Motorcycle Voltage Regulator ---- AC regulation

Thread Starter

abuhafss

Joined Aug 17, 2010
205
I can't replicate the post #35 results. I'm seeing an average dissipation of ~60W in the Darlington at high reves, with L1 resistance = 2 Ohms. What resistance did you assume for L1?
It would help if you assigned labels to each node that so that we know which waveforms you're plotting, and if each time you change the circuit you post the new .asc file.

No. Incandescent lamps have thermal inertia and "see" the RMS voltage.
I am sorry, I forgot to attach the .asc file. Here you go..
Yes, L1 has 2Ω.
 

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Thread Starter

abuhafss

Joined Aug 17, 2010
205
I built the design at post #35 with D1/2/3/4 = 1N5403 and transistor TIP122.
The output was perfect, but
D4 =====> Hot
Zener ===> Very Hot
TIP122 ==> Very Hot (perhaps it is reaching its rated power dissipation limit)
 
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Alec_t

Joined Sep 17, 2013
11,979
All of D1/2/3/4 should be equally hot, dissipating ~1.7W average each at high rpm.
There's something wrong if the zener is getting hot. According to your sim it should be dissipating less than 10mW.
The TIP122 should be the hottest of all, dissipating ~53W average at high rpm.

All of these figures are based on assumptions about the generator coil resistance, inductance and output voltages, which may differ dramatically from the real world.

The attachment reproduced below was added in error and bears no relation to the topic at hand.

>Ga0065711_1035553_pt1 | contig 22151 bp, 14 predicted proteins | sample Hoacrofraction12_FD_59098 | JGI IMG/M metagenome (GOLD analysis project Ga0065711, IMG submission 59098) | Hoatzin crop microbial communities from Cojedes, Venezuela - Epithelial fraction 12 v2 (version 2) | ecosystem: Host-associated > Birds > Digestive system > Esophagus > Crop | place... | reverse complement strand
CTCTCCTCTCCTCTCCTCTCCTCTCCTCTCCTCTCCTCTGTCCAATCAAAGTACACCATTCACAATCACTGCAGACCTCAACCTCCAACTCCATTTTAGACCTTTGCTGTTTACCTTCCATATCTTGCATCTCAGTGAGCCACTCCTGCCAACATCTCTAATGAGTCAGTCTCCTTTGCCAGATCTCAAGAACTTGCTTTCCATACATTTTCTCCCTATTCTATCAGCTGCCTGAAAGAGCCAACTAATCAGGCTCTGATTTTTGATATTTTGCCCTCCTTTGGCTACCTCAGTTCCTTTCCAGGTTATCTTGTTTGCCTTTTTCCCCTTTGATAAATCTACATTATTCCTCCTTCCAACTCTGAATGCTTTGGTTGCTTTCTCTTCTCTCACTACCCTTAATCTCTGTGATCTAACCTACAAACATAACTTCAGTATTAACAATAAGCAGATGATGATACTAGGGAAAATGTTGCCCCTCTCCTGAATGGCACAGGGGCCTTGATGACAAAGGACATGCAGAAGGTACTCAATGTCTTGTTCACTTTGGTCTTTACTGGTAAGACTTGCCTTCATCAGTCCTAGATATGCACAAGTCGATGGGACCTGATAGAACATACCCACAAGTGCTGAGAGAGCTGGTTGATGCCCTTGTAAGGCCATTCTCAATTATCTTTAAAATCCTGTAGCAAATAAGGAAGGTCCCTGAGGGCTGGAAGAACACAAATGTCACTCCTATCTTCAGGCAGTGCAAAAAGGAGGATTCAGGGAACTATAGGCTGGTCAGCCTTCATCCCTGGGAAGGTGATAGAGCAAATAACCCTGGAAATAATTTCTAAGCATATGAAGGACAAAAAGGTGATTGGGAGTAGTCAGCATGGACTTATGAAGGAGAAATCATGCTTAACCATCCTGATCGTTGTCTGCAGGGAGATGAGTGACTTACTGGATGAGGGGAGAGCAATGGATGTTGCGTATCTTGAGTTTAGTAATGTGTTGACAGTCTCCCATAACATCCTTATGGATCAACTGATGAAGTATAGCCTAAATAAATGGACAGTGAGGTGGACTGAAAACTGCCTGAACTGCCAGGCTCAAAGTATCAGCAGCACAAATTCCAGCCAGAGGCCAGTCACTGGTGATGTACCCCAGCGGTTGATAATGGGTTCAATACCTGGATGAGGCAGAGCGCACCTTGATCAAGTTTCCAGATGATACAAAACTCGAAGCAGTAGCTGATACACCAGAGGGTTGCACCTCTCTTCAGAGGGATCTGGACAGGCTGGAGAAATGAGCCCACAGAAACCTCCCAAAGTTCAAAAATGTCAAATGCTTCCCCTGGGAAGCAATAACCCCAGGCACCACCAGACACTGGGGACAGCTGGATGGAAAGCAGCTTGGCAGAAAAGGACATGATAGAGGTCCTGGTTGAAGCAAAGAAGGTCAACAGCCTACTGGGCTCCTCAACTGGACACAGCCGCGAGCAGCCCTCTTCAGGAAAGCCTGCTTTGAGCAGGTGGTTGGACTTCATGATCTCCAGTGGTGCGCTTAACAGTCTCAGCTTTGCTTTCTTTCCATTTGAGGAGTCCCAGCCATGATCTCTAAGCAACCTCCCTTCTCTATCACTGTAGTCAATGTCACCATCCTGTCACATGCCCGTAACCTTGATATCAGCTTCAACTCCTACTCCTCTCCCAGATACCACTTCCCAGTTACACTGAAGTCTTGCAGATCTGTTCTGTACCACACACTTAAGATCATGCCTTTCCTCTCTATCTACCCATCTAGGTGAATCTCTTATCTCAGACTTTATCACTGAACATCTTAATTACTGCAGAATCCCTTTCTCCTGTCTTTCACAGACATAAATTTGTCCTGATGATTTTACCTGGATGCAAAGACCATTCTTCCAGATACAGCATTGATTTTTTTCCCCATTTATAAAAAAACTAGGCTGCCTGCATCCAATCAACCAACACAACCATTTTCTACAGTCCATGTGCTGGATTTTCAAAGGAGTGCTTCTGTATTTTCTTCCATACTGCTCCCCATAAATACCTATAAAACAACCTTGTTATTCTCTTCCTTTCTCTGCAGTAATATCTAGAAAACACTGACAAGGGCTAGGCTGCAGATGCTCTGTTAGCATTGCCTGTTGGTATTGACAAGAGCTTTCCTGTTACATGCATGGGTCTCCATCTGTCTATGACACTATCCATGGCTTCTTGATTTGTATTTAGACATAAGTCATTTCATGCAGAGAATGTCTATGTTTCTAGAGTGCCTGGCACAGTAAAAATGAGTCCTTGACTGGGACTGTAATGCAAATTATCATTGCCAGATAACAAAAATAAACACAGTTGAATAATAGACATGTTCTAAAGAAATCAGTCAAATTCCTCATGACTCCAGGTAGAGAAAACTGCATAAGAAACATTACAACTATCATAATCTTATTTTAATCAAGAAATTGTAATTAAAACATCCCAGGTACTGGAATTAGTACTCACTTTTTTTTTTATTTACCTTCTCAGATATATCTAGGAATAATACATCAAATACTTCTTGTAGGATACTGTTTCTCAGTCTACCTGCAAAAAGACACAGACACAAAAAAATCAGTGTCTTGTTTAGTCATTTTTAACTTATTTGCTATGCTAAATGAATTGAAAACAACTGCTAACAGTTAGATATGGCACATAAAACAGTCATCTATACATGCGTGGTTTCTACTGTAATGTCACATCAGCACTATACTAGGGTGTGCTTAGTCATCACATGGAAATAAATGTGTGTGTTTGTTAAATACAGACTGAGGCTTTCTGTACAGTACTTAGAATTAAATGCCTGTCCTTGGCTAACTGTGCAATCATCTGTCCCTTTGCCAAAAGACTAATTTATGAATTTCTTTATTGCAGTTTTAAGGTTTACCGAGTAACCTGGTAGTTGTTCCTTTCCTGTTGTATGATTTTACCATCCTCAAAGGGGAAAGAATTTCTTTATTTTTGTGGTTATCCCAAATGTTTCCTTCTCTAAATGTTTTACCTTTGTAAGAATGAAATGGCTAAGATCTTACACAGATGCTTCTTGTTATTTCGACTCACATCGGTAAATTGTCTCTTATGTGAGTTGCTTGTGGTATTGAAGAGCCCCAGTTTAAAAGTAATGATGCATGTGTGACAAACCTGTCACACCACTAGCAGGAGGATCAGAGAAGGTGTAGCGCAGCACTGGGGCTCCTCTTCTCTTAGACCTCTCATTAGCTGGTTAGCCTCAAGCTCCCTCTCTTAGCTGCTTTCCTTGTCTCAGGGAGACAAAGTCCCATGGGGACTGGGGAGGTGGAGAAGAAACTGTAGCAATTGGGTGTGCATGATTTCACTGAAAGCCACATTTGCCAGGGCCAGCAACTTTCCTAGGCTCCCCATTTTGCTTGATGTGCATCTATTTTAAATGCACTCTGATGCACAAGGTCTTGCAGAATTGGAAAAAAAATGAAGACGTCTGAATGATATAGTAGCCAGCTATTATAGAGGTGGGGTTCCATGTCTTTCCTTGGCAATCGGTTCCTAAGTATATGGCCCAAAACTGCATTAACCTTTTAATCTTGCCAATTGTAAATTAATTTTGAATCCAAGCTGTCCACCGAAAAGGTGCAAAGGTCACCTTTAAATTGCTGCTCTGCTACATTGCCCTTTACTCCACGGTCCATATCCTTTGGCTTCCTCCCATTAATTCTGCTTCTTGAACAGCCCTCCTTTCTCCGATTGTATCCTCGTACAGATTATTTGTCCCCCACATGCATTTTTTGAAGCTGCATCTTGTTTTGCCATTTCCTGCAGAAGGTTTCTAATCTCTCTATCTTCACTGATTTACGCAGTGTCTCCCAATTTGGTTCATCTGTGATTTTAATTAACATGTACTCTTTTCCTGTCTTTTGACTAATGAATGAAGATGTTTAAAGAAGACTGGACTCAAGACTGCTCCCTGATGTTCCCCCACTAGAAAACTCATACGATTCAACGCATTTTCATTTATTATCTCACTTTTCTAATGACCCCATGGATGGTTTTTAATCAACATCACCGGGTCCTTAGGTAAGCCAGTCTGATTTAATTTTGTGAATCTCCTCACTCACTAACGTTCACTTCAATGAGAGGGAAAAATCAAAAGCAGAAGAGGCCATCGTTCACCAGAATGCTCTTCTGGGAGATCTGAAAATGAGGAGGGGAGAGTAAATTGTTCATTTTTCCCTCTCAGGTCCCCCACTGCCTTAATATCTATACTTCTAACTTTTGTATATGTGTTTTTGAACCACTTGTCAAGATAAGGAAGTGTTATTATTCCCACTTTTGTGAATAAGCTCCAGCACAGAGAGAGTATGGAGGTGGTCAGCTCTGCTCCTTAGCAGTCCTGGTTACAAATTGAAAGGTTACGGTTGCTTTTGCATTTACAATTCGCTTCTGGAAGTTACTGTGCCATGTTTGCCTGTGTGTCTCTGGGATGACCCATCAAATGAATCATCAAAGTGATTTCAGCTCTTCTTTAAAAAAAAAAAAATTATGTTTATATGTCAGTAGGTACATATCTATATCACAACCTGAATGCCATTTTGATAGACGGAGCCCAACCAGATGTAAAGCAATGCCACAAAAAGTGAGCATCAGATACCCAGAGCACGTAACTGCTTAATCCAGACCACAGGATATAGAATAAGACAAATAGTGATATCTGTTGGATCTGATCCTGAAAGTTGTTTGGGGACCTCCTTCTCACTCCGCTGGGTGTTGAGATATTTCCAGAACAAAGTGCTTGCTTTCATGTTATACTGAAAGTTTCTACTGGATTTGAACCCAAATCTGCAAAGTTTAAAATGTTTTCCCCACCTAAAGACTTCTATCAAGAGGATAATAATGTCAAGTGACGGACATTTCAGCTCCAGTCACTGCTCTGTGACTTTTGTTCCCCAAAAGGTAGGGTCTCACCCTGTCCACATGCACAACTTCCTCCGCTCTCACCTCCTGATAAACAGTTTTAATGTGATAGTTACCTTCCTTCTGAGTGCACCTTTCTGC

Do you have figures for the coil's actual resistance and inductance? Those values are surprisingly hard to track down on the web. It's as though the automotive geeks have no electronics knowledge and the electronics geeks have no automotive knowledge :) .
 

Thread Starter

abuhafss

Joined Aug 17, 2010
205
Do you have figures for the coil's actual resistance and inductance? Those values are surprisingly hard to track down on the web. It's as though the automotive geeks have no electronics knowledge and the electronics geeks have no automotive knowledge
No, I do not have those figures. The resistance can be measured with a DMM, but the inductance might be little difficult until I open the magneto.
 

Thread Starter

abuhafss

Joined Aug 17, 2010
205
I managed to measure the resistance and the inductance of the generator coil, which are 1.2Ω and 1.635mH.

Today, I built this design (the asc file is attached)
2016-12-14.png

and got these results:

Without load 6V rms at idle and 8V rms at 6000RPM. (Zener is 12V)
With lights on 5V rms at idle and 7.5V rms at 6000RPM.
The SCR was hot.

Here is a photo of the regulators I am talking about.
20161128_151602.jpg
The Chinese unit has a cavity of 36x31x15mm for the PCB whereas the OEM unit has 30x18x15mm. Both units barely get warm on operation. I have built the Chinese circuit which works fine, but according to my experience they are not reliable because they fail after sometime. I am looking to build something reliable like the OEM which has definitely very few components. I failed to rip off the OEM but was successful enough to find two SCRs BT151 which were not even attached to the body (means they didn’t required heatsink).

The two BT151 in the OEM hints me to use two SCRs in parallel to share the heat dissipation.
 

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Thread Starter

abuhafss

Joined Aug 17, 2010
205